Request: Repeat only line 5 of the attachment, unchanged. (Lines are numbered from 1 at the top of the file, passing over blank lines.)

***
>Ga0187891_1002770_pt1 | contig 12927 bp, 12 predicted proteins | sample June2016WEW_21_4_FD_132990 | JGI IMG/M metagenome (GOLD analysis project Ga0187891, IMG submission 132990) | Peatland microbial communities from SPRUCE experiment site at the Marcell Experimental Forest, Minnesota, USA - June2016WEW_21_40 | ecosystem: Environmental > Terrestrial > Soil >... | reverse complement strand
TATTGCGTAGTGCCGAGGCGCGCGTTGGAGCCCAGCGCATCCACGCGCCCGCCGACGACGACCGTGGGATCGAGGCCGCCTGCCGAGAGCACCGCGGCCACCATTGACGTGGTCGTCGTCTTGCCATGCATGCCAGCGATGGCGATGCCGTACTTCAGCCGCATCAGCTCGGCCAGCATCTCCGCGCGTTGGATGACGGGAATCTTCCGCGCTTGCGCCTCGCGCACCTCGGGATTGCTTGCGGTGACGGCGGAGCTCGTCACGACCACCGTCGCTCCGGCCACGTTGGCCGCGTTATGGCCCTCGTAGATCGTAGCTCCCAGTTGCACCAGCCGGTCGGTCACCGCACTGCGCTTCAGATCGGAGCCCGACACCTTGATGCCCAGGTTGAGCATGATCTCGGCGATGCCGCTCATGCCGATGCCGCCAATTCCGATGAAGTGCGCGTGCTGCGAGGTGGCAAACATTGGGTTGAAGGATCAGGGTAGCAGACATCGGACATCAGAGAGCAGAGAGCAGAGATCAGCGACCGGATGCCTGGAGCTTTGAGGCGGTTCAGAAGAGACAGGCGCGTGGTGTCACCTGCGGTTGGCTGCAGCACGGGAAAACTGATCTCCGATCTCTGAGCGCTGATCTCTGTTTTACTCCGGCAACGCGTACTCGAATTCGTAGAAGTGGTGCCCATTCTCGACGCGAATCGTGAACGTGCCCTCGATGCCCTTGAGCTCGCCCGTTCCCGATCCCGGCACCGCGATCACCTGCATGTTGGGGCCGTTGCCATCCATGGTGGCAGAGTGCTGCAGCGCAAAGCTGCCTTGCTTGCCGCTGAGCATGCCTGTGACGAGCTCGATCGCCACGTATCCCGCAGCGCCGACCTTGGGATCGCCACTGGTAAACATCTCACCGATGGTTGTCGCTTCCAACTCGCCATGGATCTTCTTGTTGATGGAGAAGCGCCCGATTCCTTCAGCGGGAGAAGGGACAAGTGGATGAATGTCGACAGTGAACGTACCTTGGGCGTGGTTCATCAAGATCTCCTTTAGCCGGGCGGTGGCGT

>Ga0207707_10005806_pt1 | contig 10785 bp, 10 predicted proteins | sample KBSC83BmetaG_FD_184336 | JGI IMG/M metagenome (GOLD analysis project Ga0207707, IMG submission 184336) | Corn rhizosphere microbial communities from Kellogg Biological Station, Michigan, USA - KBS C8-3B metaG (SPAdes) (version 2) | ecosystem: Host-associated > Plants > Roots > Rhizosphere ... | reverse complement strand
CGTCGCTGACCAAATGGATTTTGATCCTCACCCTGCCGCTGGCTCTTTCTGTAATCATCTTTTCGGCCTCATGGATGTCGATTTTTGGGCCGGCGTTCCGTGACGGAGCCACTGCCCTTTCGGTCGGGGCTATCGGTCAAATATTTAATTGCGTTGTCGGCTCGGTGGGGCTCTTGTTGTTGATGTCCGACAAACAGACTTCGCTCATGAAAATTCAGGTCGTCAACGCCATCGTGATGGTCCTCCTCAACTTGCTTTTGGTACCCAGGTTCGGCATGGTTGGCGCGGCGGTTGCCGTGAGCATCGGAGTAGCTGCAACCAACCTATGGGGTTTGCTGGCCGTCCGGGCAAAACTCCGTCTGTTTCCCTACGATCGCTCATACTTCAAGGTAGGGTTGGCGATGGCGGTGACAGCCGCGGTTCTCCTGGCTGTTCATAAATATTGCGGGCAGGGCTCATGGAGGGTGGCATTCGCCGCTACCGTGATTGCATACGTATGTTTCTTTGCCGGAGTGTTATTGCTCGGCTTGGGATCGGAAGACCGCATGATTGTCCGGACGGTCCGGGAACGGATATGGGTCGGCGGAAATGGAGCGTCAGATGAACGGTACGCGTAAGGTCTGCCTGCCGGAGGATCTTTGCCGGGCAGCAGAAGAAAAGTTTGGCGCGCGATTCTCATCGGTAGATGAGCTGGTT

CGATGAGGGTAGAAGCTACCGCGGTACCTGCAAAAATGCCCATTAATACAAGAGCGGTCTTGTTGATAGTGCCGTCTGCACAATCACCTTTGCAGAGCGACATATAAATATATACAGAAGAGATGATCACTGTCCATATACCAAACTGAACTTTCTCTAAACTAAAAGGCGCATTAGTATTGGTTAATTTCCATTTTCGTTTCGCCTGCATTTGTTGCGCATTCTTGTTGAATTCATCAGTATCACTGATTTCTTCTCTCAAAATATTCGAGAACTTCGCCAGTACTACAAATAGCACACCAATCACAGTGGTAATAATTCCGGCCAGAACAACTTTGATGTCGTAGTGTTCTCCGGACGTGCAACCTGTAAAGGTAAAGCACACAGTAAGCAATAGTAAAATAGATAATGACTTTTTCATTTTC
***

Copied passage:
CGATGAGGGTAGAAGCTACCGCGGTACCTGCAAAAATGCCCATTAATACAAGAGCGGTCTTGTTGATAGTGCCGTCTGCACAATCACCTTTGCAGAGCGACATATAAATATATACAGAAGAGATGATCACTGTCCATATACCAAACTGAACTTTCTCTAAACTAAAAGGCGCATTAGTATTGGTTAATTTCCATTTTCGTTTCGCCTGCATTTGTTGCGCATTCTTGTTGAATTCATCAGTATCACTGATTTCTTCTCTCAAAATATTCGAGAACTTCGCCAGTACTACAAATAGCACACCAATCACAGTGGTAATAATTCCGGCCAGAACAACTTTGATGTCGTAGTGTTCTCCGGACGTGCAACCTGTAAAGGTAAAGCACACAGTAAGCAATAGTAAAATAGATAATGACTTTTTCATTTTC